Steve Habegger
    Sergei Isakov
    Cody Jones
    Kostyantyn Kechedzhi
    Alexander Korotkov
    Fedor Kostritsa
    Dave Landhuis
    Pavel Laptev
    Martin Leib
    Mike Lindmark
    Orion Martin
    John Martinis
    Anthony Megrant
    Xiao Mi
    Masoud Mohseni
    Wojtek Mruczkiewicz
    Josh Mutus
    Charles Neill
    Florian Neukart
    Thomas E O'Brien
    Bryan O'Gorman
    A.G. Petukhov
    Harry Putterman
    Andrea Skolik
    Vadim Smelyanskiy
    Doug Strain
    Michael Streif
    Marco Szalay
    Amit Vainsencher
    Jamie Yao
    Leo Zhou
    Edward Farhi
    Nature Physics (2021)
    Preview abstract Faster algorithms for combinatorial optimization could prove transformative for diverse areas such as logistics, finance and machine learning. Accordingly, the possibility of quantum enhanced optimization has driven much interest in quantum technologies. Here we demonstrate the application of the Google Sycamore superconducting qubit quantum processor to combinatorial optimization problems with the quantum approximate optimization algorithm (QAOA). Like past QAOA experiments, we study performance for problems defined on the planar connectivity graph native to our hardware; however, we also apply the QAOA to the Sherrington–Kirkpatrick model and MaxCut, non-native problems that require extensive compilation to implement. For hardware-native problems, which are classically efficient to solve on average, we obtain an approximation ratio that is independent of problem size and observe that performance increases with circuit depth. For problems requiring compilation, performance decreases with problem size. Circuits involving several thousand gates still present an advantage over random guessing but not over some efficient classical algorithms. Our results suggest that it will be challenging to scale near-term implementations of the QAOA for problems on non-native graphs. As these graphs are closer to real-world instances, we suggest more emphasis should be placed on such problems when using the QAOA to benchmark quantum processors. View details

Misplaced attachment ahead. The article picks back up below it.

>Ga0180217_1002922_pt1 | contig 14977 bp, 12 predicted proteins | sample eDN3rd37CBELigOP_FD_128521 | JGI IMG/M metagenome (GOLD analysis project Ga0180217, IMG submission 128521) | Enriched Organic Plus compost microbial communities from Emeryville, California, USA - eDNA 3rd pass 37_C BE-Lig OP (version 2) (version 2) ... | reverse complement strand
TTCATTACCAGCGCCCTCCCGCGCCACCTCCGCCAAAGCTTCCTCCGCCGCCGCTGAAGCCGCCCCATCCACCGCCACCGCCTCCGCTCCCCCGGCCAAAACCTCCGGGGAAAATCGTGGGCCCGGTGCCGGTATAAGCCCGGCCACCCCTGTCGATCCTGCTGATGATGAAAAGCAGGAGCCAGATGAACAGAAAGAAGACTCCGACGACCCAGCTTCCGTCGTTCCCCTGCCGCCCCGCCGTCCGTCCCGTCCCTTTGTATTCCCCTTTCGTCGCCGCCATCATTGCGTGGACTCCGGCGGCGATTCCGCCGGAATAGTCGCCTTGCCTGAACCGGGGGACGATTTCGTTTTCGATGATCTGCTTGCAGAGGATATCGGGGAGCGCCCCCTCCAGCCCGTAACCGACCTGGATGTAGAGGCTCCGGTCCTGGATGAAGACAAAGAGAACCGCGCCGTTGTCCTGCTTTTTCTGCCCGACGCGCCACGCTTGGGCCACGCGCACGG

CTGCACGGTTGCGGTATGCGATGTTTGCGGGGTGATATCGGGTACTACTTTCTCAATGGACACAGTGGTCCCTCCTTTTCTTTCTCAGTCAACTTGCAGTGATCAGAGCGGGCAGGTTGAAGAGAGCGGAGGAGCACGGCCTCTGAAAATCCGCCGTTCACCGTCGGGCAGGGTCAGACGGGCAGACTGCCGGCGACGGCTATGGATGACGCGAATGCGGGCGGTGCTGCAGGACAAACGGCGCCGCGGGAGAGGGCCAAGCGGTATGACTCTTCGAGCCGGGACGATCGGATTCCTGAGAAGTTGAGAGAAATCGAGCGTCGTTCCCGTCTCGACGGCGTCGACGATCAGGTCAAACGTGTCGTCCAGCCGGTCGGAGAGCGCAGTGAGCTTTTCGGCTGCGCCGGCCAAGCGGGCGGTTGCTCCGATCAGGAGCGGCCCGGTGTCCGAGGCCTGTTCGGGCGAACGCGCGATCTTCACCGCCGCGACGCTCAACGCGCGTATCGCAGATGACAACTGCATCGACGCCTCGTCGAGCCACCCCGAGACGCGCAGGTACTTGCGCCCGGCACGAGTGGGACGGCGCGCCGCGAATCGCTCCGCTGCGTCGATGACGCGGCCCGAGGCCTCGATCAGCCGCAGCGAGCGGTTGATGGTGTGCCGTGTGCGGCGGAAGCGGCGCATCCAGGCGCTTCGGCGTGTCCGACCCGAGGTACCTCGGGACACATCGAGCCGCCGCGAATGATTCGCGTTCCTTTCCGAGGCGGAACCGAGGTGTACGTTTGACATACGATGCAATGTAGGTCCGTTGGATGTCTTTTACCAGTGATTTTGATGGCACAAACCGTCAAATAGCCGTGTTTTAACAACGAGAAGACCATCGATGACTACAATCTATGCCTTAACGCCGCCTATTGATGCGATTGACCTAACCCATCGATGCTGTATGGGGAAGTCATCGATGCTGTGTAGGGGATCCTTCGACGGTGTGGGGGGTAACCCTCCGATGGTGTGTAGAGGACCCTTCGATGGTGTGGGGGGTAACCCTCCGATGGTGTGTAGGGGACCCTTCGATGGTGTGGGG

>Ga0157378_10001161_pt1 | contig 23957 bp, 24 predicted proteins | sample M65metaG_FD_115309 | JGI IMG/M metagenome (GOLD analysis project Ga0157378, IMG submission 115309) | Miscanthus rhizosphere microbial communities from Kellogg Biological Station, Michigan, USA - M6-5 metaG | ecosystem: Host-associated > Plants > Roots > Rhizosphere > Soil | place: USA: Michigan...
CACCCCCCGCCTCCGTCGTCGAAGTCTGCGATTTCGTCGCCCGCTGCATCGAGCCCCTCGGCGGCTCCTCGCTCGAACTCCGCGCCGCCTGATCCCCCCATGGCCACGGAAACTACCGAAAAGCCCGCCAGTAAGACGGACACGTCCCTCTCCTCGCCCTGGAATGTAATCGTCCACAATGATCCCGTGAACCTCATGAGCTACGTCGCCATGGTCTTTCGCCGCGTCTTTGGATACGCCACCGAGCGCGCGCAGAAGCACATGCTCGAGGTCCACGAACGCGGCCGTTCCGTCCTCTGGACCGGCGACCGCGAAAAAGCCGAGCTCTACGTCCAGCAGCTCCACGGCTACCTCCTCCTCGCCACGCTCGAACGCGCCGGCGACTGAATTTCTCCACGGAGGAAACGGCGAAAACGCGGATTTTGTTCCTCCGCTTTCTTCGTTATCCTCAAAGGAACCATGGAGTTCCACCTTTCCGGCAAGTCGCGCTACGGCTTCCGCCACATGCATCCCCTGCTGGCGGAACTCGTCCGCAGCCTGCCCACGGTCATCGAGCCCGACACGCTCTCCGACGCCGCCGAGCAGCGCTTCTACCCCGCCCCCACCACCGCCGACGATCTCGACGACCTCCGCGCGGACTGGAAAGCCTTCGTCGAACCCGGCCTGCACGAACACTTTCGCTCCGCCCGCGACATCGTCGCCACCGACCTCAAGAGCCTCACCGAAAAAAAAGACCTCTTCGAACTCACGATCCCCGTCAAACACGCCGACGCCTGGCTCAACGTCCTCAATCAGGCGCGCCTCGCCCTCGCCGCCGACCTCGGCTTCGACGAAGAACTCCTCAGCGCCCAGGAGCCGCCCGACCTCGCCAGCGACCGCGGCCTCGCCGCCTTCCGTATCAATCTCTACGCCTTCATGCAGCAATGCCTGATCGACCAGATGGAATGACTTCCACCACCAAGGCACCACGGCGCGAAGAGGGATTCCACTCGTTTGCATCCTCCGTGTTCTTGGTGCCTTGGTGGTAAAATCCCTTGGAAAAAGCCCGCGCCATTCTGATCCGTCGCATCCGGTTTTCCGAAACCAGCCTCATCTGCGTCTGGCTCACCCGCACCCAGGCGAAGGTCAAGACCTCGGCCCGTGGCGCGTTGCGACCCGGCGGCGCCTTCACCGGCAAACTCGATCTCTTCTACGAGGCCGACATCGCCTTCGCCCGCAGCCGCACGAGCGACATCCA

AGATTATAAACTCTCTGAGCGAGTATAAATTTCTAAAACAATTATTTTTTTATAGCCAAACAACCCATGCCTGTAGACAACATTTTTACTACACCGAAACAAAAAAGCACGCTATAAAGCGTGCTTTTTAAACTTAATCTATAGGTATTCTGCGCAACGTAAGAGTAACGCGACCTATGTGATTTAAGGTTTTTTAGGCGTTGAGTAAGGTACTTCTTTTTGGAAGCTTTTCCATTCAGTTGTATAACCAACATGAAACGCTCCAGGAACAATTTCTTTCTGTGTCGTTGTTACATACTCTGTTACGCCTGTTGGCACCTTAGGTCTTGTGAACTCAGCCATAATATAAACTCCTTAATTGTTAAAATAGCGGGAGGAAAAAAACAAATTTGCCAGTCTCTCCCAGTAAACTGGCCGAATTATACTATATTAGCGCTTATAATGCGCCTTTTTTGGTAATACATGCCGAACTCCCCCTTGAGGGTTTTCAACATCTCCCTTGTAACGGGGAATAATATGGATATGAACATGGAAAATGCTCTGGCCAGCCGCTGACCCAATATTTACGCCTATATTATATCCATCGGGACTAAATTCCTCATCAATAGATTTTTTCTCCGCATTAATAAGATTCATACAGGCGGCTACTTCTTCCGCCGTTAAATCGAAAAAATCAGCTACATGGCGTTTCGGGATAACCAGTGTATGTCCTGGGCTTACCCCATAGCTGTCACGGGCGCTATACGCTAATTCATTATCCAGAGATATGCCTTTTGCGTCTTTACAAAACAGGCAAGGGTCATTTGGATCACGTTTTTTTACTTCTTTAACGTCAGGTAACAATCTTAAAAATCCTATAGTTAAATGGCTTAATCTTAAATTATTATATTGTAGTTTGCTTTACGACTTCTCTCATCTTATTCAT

Hartree-Fock on a Superconducting Qubit Quantum Computer
    Frank Carlton Arute
    Kunal Arya
    Rami Barends
    Michael Blythe Broughton
    Bob Benjamin Buckley
    Nicholas Bushnell
    Yu Chen
    Jimmy Chen
    Benjamin Chiaro
    Roberto Collins
    William Courtney
    Andrew Dunsworth
    Edward Farhi
    Brooks Riley Foxen
    Rob Graff
    Steve Habegger
    Alan Ho
    Trent Huang
    William J. Huggins
    Sergei Isakov
    Cody Jones
    Kostyantyn Kechedzhi
    Alexander Korotkov
    Fedor Kostritsa
    Dave Landhuis
    Pavel Laptev
    Mike Lindmark
    Orion Martin
    John Martinis
    Anthony Megrant
    Xiao Mi
    Masoud Mohseni
    Wojtek Mruczkiewicz
    Josh Mutus
    Charles Neill
    Thomas E O'Brien
    Eric Ostby
    Andre Gregory Petukhov
    Harry Putterman
    Vadim Smelyanskiy
    Doug Strain
    Kevin Jeffery Sung
    Marco Szalay
    Tyler Y. Takeshita
    Amit Vainsencher